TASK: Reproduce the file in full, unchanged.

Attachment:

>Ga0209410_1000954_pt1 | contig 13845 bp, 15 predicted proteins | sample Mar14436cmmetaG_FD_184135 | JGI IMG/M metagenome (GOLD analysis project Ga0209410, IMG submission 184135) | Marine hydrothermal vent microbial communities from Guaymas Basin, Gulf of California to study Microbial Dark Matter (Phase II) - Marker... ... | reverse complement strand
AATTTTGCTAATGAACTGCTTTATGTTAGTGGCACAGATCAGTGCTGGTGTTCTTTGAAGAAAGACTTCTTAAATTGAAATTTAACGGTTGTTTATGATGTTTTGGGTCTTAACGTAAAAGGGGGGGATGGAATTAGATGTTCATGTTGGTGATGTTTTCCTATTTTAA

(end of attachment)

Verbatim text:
>Ga0209410_1000954_pt1 | contig 13845 bp, 15 predicted proteins | sample Mar14436cmmetaG_FD_184135 | JGI IMG/M metagenome (GOLD analysis project Ga0209410, IMG submission 184135) | Marine hydrothermal vent microbial communities from Guaymas Basin, Gulf of California to study Microbial Dark Matter (Phase II) - Marker... ... | reverse complement strand
AATTTTGCTAATGAACTGCTTTATGTTAGTGGCACAGATCAGTGCTGGTGTTCTTTGAAGAAAGACTTCTTAAATTGAAATTTAACGGTTGTTTATGATGTTTTGGGTCTTAACGTAAAAGGGGGGGATGGAATTAGATGTTCATGTTGGTGATGTTTTCCTATTTTAA